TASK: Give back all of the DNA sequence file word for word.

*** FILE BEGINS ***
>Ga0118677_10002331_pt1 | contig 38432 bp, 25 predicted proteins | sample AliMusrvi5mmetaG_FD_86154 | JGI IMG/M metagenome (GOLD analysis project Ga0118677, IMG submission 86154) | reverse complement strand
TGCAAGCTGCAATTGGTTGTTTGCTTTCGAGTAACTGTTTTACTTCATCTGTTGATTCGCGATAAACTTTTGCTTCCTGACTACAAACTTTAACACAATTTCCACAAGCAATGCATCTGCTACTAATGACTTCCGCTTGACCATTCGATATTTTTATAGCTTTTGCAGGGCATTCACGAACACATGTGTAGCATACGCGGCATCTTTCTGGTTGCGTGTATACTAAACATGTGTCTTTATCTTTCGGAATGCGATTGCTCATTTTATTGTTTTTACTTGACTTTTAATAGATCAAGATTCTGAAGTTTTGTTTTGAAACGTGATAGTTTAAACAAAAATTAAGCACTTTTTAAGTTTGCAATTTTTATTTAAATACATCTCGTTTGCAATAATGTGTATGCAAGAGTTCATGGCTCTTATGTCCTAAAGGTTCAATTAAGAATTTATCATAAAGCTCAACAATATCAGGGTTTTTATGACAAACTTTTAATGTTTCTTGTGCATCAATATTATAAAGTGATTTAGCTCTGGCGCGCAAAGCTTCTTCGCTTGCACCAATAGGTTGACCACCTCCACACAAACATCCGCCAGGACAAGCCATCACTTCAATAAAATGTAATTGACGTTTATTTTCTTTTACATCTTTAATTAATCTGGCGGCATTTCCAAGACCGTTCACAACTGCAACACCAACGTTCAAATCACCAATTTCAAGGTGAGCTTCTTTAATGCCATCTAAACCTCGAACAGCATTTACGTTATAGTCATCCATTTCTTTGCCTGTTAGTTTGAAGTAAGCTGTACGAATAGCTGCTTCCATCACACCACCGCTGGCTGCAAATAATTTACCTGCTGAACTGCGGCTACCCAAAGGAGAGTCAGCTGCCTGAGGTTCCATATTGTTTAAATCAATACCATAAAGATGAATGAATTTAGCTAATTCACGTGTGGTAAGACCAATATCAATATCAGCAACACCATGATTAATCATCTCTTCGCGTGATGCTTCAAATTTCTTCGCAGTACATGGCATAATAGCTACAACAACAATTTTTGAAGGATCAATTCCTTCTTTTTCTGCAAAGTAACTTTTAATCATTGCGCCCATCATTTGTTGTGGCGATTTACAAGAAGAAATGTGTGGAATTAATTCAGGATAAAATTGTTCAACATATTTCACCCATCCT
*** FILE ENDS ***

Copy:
>Ga0118677_10002331_pt1 | contig 38432 bp, 25 predicted proteins | sample AliMusrvi5mmetaG_FD_86154 | JGI IMG/M metagenome (GOLD analysis project Ga0118677, IMG submission 86154) | reverse complement strand
TGCAAGCTGCAATTGGTTGTTTGCTTTCGAGTAACTGTTTTACTTCATCTGTTGATTCGCGATAAACTTTTGCTTCCTGACTACAAACTTTAACACAATTTCCACAAGCAATGCATCTGCTACTAATGACTTCCGCTTGACCATTCGATATTTTTATAGCTTTTGCAGGGCATTCACGAACACATGTGTAGCATACGCGGCATCTTTCTGGTTGCGTGTATACTAAACATGTGTCTTTATCTTTCGGAATGCGATTGCTCATTTTATTGTTTTTACTTGACTTTTAATAGATCAAGATTCTGAAGTTTTGTTTTGAAACGTGATAGTTTAAACAAAAATTAAGCACTTTTTAAGTTTGCAATTTTTATTTAAATACATCTCGTTTGCAATAATGTGTATGCAAGAGTTCATGGCTCTTATGTCCTAAAGGTTCAATTAAGAATTTATCATAAAGCTCAACAATATCAGGGTTTTTATGACAAACTTTTAATGTTTCTTGTGCATCAATATTATAAAGTGATTTAGCTCTGGCGCGCAAAGCTTCTTCGCTTGCACCAATAGGTTGACCACCTCCACACAAACATCCGCCAGGACAAGCCATCACTTCAATAAAATGTAATTGACGTTTATTTTCTTTTACATCTTTAATTAATCTGGCGGCATTTCCAAGACCGTTCACAACTGCAACACCAACGTTCAAATCACCAATTTCAAGGTGAGCTTCTTTAATGCCATCTAAACCTCGAACAGCATTTACGTTATAGTCATCCATTTCTTTGCCTGTTAGTTTGAAGTAAGCTGTACGAATAGCTGCTTCCATCACACCACCGCTGGCTGCAAATAATTTACCTGCTGAACTGCGGCTACCCAAAGGAGAGTCAGCTGCCTGAGGTTCCATATTGTTTAAATCAATACCATAAAGATGAATGAATTTAGCTAATTCACGTGTGGTAAGACCAATATCAATATCAGCAACACCATGATTAATCATCTCTTCGCGTGATGCTTCAAATTTCTTCGCAGTACATGGCATAATAGCTACAACAACAATTTTTGAAGGATCAATTCCTTCTTTTTCTGCAAAGTAACTTTTAATCATTGCGCCCATCATTTGTTGTGGCGATTTACAAGAAGAAATGTGTGGAATTAATTCAGGATAAAATTGTTCAACATATTTCACCCATCCT